II. DISCUSSION

Gallimore claims the BIA erred in finding Gallimore failed to establish he more likely than not would be tortured by or with the acquiescence of the Jamaican government upon returning to Jamaica because the BIA and IJ misinterpreted or inappropriately weighed evidence in various ways. The government asserts we lack jurisdiction to review Gallimore's assertions on appeal, citing 8 U.S.C. § 1252(a)(2)(C). Section 1252(a)(2)(C), sometimes known as the “criminal alien bar,” precludes judicial “review [of] any final order of removal,” including applications for CAT relief, “against an alien who is removable by reason of having committed” an aggravated felony. See Brikova v. Holder, 699 F.3d 1005, 1008 (8th Cir.2012). Courts retain jurisdiction to decide their own jurisdiction and review “constitutional claims or questions of law.” 8 U.S.C. § 1252(a)(2)(D); see Brikova, 699 F.3d at 1008.

As Gallimore apparently concedes, he was convicted of an “aggravated felony,” namely, burglary in the second degree, for which he was sentenced to a term of imprisonment not to exceed ten years. See 8 U.S.C. § 1101(43)(G); Iowa Code §§ 713.1, 713.5, 902.9. The amount of time Gallimore actually serves does not affect our analysis. Cf. United States v. Demirbas, 331 F.3d 582, 584 (8th Cir.2003).

Gallimore argues the criminal alien bar “does not apply to an order denying deferral of removal under the CAT.” We previously held otherwise, and do so again. See Brikova, 699 F.3d at 1008 (“[T]he ‘criminal alien bar [ ]’ precludes this court's review of the BIA's decision on ․ CAT protection.”).

Gallimore alternatively contends the criminal alien bar does not apply because his appeal concerns whether the IJ and the BIA “applied the wrong legal standard in evaluating [Gallimore's] CAT claim.” Gallimore asserts the IJ and BIA applied the wrong legal standard by “improperly rel[ying] on several facts” and misinterpreting other evidence in determining the Jamaican government was not “willfully blind” to torture by the political parties. The BIA applied the “willful blindness” standard and determined Gallimore had not met his burden to “demonstrate[ ] it is more likely than not that he will be tortured by or with the acquiescence of the” Jamaican government. Any “challenge to the agency's factual determinations, ․ [is] beyond our jurisdiction to review under 8 U.S.C. § 1252(a)(2)(D).” Lovan v. Holder, 574 F.3d 990, 998 (8th Cir.2009).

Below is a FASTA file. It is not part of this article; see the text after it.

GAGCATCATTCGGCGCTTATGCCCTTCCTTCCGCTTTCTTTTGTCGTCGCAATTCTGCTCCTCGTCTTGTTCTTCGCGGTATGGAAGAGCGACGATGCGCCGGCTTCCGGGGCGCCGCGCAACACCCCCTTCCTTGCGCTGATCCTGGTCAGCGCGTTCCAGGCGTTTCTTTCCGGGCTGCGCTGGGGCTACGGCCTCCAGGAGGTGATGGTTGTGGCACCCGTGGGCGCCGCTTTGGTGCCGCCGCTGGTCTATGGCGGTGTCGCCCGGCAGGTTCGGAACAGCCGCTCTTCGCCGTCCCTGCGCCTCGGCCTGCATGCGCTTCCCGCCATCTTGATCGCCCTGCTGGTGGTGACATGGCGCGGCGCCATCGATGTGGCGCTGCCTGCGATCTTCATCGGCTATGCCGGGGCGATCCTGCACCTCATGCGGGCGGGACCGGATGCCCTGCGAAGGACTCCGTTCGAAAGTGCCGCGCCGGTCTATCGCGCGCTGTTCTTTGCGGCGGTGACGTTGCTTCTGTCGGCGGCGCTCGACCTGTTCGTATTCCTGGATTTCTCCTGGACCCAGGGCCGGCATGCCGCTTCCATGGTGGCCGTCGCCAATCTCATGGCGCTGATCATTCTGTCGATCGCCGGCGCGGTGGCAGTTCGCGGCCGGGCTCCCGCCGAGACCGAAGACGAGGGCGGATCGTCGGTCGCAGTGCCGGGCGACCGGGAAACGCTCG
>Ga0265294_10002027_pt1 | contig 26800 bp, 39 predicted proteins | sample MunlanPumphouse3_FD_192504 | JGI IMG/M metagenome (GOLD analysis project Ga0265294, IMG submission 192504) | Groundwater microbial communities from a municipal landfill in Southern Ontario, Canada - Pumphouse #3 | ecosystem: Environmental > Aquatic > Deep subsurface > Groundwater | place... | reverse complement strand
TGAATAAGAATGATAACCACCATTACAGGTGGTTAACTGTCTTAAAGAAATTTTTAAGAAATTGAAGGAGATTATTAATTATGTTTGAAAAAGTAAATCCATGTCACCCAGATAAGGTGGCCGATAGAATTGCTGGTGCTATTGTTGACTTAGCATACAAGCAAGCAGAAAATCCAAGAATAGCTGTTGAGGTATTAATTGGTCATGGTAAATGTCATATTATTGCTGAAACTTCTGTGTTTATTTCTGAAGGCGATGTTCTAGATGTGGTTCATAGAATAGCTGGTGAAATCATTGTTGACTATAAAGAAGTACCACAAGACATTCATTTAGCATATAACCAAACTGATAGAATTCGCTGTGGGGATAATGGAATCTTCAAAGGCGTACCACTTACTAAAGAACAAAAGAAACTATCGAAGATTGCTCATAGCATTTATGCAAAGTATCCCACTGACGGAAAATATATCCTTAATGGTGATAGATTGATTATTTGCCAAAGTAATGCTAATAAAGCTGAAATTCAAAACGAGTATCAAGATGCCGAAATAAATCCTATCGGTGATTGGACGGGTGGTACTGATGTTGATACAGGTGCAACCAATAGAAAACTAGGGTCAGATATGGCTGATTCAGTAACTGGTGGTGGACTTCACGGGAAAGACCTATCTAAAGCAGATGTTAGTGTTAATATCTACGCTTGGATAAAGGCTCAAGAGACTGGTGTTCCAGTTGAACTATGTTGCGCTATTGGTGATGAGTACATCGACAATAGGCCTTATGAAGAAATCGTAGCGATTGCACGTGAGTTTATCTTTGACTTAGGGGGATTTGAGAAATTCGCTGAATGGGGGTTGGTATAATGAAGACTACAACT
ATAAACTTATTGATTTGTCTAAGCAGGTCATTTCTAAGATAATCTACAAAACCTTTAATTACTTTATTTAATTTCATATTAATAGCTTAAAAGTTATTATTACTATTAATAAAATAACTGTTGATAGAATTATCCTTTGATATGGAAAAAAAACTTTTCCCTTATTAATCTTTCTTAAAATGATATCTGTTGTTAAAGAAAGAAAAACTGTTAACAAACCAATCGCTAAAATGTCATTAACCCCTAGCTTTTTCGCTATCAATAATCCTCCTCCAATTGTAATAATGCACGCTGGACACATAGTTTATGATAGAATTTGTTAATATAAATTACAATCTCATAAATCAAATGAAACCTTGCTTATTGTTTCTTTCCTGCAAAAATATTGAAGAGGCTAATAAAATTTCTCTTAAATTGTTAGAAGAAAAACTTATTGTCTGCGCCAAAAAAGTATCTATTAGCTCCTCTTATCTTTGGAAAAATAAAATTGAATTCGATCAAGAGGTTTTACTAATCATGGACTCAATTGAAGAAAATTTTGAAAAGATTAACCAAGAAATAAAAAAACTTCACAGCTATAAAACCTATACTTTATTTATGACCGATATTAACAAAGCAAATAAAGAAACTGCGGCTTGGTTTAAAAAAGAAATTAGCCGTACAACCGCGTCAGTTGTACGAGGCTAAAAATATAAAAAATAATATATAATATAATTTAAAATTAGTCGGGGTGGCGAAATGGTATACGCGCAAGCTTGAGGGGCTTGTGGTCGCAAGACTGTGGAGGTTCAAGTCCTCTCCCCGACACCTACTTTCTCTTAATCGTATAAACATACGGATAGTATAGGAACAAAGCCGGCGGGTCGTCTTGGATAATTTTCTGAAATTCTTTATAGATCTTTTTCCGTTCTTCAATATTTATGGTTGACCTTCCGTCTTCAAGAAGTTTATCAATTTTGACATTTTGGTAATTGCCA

Gallimore points to Bromfield v. Mukasey, 543 F.3d 1071, 1079 (9th Cir.2008), in which the Ninth Circuit remanded a petition for CAT relief because the BIA and IJ committed a legal error by failing to apply the “willful blindness” standard. Bromfield is inapposite because (1) in the present case, the BIA applied the willful blindness standard—Gallimore simply disagrees with the BIA's interpretation of the evidence; and (2) the Ninth Circuit, unlike the Eighth Circuit, does not apply the criminal alien bar to petitions for CAT relief, see id. at 1075.

To the extent Gallimore challenges the legal standard used by the BIA, we reject that challenge on the merits. See Khrystotodorov, 551 F.3d at 781–82. Gallimore's remaining challenges, including his factual dispute with the BIA's application of the “willful blindness” standard, are foreclosed by the criminal alien bar and are beyond our jurisdiction. See 8 U.S.C. § 1252(a)(2)(C); Brikova, 699 F.3d at 1008.

III. CONCLUSION

We dismiss Gallimore's petition for review.

RILEY, Chief Judge.